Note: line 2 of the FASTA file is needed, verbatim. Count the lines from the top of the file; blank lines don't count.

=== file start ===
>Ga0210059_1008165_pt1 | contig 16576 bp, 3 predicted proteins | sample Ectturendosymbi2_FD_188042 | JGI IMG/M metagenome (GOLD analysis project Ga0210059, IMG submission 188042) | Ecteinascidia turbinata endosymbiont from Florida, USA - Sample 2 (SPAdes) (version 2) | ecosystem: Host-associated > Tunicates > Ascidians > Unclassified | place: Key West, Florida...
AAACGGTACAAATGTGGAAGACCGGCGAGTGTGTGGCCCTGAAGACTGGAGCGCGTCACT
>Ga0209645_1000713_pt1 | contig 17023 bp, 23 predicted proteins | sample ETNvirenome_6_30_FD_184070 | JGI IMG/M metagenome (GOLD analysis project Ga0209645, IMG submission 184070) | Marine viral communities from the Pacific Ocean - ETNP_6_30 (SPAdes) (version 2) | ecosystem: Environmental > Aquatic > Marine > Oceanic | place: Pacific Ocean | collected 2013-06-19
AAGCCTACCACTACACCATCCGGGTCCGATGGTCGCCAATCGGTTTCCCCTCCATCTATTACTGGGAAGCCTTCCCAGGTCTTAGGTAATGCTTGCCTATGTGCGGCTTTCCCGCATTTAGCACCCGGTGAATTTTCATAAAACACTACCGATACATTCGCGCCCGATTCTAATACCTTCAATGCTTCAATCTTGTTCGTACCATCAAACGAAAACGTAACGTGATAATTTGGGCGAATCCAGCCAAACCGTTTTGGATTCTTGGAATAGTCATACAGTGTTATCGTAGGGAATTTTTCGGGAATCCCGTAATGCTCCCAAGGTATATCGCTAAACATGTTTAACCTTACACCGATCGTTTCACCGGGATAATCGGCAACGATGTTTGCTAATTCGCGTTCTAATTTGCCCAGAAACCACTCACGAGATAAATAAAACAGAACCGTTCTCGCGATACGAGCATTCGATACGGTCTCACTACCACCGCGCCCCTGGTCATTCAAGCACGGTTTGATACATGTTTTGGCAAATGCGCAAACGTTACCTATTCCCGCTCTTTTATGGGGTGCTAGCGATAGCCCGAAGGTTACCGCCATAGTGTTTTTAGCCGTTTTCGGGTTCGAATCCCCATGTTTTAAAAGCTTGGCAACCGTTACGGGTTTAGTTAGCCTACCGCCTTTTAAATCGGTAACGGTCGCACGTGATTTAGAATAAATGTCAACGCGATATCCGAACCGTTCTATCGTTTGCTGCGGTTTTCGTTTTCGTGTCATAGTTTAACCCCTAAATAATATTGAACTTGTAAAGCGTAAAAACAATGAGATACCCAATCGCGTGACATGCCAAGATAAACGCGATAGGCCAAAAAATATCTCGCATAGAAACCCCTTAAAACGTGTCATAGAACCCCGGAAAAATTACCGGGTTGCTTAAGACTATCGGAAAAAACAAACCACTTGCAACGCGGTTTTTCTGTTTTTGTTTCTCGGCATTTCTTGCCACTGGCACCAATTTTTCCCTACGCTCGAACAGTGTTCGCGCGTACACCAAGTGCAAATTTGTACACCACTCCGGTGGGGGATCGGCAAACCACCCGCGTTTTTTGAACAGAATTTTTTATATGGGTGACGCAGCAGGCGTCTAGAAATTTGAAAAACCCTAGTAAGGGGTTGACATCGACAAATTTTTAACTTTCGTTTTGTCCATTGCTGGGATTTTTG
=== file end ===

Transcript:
AAACGGTACAAATGTGGAAGACCGGCGAGTGTGTGGCCCTGAAGACTGGAGCGCGTCACT